Justice Gorsuch and Moral Reality
33 Pages Posted: 20 Dec 2018 Last revised: 28 Mar 2019
Date Written: December 2, 2018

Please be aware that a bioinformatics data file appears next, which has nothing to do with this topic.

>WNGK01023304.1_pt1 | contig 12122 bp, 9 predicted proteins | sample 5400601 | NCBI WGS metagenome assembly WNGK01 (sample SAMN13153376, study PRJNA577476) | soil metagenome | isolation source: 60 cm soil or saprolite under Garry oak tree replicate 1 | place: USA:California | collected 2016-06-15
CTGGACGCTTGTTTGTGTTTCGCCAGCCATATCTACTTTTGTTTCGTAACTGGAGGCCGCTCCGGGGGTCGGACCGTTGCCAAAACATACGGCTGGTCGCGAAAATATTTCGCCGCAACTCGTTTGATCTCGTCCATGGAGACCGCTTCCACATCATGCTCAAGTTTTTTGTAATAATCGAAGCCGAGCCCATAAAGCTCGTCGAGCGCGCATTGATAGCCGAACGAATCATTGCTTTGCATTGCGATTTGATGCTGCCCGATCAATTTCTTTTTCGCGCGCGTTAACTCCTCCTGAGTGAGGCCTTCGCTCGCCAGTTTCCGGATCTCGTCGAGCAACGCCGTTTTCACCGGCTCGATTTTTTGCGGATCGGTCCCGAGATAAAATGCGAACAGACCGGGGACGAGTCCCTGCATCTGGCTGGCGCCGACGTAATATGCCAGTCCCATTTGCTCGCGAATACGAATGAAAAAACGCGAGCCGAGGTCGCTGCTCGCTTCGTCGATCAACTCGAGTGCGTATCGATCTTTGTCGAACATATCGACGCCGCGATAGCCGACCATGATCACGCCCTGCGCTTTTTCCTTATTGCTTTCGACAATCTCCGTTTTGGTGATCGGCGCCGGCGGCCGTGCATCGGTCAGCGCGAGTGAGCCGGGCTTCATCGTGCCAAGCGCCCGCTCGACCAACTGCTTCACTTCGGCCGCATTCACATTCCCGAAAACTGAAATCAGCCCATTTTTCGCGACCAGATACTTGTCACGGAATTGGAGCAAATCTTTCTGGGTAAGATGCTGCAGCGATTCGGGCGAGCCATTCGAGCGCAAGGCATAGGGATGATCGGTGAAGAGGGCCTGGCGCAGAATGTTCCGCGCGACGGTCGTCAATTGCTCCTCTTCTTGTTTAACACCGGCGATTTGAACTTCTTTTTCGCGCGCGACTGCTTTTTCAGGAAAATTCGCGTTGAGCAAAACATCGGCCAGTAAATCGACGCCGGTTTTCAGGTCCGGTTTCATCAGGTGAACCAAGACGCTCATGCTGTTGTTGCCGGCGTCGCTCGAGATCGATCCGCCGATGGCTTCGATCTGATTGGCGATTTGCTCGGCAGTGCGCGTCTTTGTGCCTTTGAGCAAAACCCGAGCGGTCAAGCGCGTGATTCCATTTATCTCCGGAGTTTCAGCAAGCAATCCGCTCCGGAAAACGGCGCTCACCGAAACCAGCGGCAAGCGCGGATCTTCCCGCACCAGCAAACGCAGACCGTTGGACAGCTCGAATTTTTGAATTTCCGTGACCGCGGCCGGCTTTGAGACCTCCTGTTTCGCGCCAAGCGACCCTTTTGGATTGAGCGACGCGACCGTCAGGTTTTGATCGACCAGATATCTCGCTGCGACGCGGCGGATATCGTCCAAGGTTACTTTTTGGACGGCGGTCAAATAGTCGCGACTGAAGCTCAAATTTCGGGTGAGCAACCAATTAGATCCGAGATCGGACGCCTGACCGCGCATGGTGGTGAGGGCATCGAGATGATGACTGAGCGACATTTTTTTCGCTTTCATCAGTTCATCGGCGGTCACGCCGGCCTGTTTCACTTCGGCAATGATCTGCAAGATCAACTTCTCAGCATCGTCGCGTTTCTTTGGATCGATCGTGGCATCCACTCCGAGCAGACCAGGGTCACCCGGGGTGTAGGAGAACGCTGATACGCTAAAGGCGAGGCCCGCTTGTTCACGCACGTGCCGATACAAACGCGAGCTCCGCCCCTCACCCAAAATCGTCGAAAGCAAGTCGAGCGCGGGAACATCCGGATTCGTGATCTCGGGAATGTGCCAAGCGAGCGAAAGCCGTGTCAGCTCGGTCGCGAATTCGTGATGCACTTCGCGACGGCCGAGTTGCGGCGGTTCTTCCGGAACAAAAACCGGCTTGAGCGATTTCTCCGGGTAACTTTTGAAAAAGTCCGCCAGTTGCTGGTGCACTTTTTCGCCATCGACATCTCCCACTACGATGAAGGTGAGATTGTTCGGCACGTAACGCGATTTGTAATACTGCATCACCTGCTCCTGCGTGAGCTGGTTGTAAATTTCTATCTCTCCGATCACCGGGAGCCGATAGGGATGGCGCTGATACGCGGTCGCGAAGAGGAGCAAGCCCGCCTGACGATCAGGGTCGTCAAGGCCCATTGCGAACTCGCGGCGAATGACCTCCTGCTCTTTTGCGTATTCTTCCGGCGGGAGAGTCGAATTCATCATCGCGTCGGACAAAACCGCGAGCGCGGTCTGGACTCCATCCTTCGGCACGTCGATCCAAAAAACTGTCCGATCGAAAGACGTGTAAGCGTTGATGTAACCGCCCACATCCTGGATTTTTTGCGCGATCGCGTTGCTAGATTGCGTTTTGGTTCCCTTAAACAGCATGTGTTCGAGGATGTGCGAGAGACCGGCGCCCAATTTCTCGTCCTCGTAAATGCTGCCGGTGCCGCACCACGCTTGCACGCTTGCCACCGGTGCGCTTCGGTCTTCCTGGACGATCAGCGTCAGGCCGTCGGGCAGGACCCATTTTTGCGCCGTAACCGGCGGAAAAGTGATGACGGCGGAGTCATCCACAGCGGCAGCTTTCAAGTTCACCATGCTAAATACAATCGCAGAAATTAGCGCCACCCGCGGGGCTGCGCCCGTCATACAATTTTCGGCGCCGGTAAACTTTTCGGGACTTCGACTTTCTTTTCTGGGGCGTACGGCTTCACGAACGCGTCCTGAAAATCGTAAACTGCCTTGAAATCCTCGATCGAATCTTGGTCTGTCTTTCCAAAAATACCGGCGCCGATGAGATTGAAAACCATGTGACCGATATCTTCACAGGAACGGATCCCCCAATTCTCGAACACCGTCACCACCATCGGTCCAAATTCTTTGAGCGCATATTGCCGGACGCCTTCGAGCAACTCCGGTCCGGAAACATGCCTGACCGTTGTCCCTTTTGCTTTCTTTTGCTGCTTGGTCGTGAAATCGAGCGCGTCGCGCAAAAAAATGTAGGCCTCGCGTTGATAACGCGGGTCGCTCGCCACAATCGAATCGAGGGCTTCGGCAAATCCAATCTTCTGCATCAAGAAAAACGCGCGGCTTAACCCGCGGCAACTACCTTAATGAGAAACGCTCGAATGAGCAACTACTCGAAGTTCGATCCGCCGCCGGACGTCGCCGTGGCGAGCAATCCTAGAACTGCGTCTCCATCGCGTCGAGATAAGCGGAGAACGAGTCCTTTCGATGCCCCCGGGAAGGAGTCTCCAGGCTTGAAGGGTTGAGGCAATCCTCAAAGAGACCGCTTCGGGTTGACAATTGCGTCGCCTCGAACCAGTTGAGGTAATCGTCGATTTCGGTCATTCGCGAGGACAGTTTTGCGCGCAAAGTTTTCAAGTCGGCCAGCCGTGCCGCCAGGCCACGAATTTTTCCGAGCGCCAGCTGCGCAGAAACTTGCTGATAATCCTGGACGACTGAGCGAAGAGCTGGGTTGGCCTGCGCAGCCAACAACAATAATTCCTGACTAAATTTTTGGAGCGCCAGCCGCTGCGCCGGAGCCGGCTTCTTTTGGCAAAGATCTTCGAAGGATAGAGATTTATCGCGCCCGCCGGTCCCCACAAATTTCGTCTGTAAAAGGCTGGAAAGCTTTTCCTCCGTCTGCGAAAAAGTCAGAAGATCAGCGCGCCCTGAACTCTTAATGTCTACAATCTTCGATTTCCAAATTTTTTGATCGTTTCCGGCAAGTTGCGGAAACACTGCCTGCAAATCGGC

Despite his advanced academic training in ethics, Justice Gorsuch has stoutly, repeatedly, and properly denied that officers today have any power to override the original meaning expressed in statutory or constitutional text in the name of contemporary moral considerations. However, moral reality can still be relevant to interpretation if we acknowledge—as we should—a gap between textually expressed meaning and the fact-dependent collection of tangible applications falling under that meaning. Moral reality can also be important as an empirical guide to original meaning to the extent that we attribute moral virtue to the Framers and as a consideration for when we should overrule precedents. This Essay considers what Justice Gorsuch’s first year and a half on the Court tells us about his understanding of the relationship between interpretation and moral considerations. His deep respect for tradition as an ethical guide frequently makes it difficult to tell whether he reads the Constitution as referring directly to tradition, right or wrong, or instead reads it to refer to moral reality, which he then uses tradition to fill out. Either way, Justice Gorsuch’s willingness to go his own way interpretively will render his methodological approach of lasting concern to our constitutional culture.
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